From the latter part of 1963 well into the late 1960s, the entire Fender line of guitars began to show the negative effects of increased production. Loss of attention to detail; inconsistency due to an influx of new workers; a lessening in the quality of base materials; and other factors all contributed to the overall decline in quality that was witnessed during this period.
1967 would seem to a rather arbitrary year to signal the “end” of the regular production of 3/4 scale Fender guitars, since Fender continued to offer (in its promotional material anyway) the short scale option for its student guitars well into the early ’70s. For the most part, Fender used a lot of surplus ’66 parts to assemble their ’67 guitars anyway, and the popularity of the long scale neck option (combined with the bottom falling out of the electric guitar market) contributed to the disappearance of the 3/4 necks. They would not be seen again until 1969, when the vast majority of the surplus 3/4 scale necks were used-up on la dolce vita Swinger.
Note: a few 3/4 necks evidently found their on to Competition Mustangs (of all things) and this has been verified by the author. This certainly raises the question of whether a few made it out of the factory attached to a Musicmaster, Duo-Sonic (or even Bronco) body. Since no examples have as yet turned up, I’ll leave that as an open question.
FINAL VERSION: 1969
The final version of the 3/4 scale Fender guitar is the infamous Swinger. Swingers are noted for their “chopped off” features and relative scarcity. They serve as an example of what absurdities CBS Fender was capable of commiting.
Final version features:
The final structural evolution:
Fender was guitar happy in the mid- ’60s, producing instruments as fast as they could. When the market slacked off (circa 1967) Fender found themselves with an abundance of parts for guitars that were never assembled and shipped; no one was ordering them.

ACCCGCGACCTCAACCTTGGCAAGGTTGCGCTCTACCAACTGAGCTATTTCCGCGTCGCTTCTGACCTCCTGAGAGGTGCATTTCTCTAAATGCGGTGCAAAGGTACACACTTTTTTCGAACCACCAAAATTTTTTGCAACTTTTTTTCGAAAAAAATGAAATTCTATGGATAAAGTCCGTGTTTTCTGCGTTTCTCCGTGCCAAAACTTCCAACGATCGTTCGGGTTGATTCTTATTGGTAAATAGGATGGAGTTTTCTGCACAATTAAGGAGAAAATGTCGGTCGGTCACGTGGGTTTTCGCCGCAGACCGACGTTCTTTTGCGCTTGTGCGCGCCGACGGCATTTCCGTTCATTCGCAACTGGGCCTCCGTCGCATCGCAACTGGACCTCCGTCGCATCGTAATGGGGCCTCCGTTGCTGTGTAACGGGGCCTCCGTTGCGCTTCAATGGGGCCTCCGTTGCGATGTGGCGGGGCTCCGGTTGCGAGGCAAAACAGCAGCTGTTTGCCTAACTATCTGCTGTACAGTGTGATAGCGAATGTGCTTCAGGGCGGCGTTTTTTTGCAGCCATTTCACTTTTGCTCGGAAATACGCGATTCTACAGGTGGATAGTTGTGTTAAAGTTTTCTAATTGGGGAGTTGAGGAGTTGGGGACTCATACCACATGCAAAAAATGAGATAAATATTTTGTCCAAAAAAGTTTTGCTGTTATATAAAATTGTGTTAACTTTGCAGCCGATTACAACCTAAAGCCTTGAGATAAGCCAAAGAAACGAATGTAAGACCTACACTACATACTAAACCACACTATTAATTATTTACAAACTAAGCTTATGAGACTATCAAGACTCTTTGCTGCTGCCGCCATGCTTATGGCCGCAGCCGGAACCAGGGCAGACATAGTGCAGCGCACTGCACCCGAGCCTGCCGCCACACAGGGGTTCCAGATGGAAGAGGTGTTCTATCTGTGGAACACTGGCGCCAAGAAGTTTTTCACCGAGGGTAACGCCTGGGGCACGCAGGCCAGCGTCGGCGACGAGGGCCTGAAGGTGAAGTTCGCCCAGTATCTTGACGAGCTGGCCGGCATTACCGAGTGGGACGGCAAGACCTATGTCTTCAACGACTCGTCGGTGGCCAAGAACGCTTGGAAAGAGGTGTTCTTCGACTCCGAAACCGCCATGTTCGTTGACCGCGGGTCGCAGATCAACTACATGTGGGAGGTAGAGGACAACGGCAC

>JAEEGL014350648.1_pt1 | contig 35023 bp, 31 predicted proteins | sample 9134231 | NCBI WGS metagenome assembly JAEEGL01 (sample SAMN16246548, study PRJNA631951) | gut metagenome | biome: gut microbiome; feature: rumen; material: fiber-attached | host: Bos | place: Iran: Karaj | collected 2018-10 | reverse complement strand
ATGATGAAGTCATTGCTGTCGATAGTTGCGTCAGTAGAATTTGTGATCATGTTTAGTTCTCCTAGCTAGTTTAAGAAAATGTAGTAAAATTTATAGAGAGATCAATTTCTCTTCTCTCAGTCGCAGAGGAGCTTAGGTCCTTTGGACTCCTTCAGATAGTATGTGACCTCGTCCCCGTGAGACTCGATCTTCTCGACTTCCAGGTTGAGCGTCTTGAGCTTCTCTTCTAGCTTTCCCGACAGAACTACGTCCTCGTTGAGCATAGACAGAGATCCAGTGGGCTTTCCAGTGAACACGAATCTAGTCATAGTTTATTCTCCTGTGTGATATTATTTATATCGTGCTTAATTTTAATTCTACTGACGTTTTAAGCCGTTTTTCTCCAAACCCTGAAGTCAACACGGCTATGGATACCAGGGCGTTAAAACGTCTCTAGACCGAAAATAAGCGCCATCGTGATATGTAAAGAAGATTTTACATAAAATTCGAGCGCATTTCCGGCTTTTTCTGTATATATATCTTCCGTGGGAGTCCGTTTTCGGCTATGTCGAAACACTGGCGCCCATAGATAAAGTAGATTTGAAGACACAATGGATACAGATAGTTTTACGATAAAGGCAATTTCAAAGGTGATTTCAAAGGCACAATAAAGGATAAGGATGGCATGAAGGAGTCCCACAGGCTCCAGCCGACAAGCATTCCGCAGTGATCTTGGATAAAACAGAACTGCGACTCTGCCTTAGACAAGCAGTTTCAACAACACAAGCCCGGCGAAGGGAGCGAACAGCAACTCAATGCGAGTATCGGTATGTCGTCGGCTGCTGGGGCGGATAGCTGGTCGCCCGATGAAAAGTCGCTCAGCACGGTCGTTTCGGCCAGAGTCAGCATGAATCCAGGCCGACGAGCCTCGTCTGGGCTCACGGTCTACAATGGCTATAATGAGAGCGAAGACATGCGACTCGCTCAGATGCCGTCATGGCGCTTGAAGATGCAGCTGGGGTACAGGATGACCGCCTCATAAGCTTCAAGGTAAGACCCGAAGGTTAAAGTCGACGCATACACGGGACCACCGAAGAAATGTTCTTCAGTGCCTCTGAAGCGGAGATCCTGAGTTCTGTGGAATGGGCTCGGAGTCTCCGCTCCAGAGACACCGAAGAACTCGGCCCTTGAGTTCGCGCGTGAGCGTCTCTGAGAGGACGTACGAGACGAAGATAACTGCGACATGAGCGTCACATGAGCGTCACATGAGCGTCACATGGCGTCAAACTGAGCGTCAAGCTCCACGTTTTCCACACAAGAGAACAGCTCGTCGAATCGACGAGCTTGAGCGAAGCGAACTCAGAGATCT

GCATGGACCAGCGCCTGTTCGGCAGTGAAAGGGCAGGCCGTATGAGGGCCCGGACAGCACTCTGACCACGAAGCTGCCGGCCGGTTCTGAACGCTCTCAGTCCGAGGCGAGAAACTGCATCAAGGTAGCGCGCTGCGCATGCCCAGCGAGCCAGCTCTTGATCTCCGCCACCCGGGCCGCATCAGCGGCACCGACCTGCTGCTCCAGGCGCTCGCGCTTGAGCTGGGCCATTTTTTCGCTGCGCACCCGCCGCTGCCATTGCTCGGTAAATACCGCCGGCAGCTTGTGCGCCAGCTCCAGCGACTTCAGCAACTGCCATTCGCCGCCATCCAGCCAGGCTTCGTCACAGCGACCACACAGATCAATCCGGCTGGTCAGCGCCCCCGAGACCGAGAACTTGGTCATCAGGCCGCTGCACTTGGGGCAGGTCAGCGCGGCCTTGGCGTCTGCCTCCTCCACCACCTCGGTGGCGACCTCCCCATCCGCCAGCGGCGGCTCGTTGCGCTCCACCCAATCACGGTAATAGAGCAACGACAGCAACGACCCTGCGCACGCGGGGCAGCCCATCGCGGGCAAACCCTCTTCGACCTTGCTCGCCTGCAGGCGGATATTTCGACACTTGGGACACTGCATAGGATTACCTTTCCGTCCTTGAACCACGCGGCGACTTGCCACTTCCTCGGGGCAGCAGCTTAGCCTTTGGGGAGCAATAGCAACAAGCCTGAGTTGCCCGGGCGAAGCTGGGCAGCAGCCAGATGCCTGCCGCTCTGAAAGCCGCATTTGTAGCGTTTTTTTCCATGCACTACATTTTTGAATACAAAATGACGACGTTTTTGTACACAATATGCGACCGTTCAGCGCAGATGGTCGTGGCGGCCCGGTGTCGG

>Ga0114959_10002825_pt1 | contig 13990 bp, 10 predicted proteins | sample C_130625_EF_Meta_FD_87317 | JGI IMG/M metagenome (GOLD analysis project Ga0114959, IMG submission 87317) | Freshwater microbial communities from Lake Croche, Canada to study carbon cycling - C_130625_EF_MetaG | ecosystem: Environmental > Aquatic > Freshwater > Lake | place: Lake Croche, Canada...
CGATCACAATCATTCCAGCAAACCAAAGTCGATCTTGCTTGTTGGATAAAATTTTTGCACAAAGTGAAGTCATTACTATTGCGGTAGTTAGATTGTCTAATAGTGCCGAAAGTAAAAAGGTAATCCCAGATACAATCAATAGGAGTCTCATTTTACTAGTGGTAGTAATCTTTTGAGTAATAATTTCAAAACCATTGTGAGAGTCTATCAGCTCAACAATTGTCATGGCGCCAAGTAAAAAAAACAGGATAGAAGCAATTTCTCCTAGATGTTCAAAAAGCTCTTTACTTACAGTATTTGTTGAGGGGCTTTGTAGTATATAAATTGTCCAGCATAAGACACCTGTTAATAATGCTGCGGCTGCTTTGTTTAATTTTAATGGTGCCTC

As a consequence, in 1969 Fender unloaded their inventory of left-over parts by assembling the Swinger, and performed a similar disfigurement to create the Fender Custom. However, while the Custom did appear in Fender advertising literature, the Swinger was never officially promoted, and by all accounts was produced and then quickly forgotten in just a few months. It was apparently never Fender’s intention to tool up for further runs of Swingers; it was just a way to profitably jettison parts in stock.
Oddly enough, Fender continued to advertise the 3/4 scale option for their Musicmaster and Mustang guitars into the 1970s. While it is certainly possible that Fender may have produced a short scale student guitar in the early ’70s (as a special order perhaps) no example of any such instrument has surfaced. It appears that the original 3/4 scale Fender guitar was through.
Reissue Duo-Sonic: 1993 to the present:
It should be noted that Fender Musical Instrument Corporation reissued a short scale Duo-Sonic in 1993. Though not a faithful recreation of the original, these instruments do resemble in form the vintage Duo-Sonics of the ’50s and ’60s. Manufactured in Mexico, they do not however approach in any way the quality of the originals. They serve mostly as a reminder of the difficulties of satisfactorily producing an economical instrument in today’s world economy. This reissue was discontinued at the end of 1997, only to be replaced by a nearly identical Chinese-built model under the “Squier” nameplate in 1998. That instrument remains in production as of the summer of 1999.
Like other Fender guitars from this period, the age of an original student Fender guitar can be approximated by the many dated parts that make up the whole.
Necks were consistently dated at the heel end, and offer the most widely accepted reference when discussing a specific Fender guitar’s age. However, it must be noted that this date was applied fairly early in the neck construction cycle, and consequently pre-dates by weeks or even months the actual assembly of the guitar.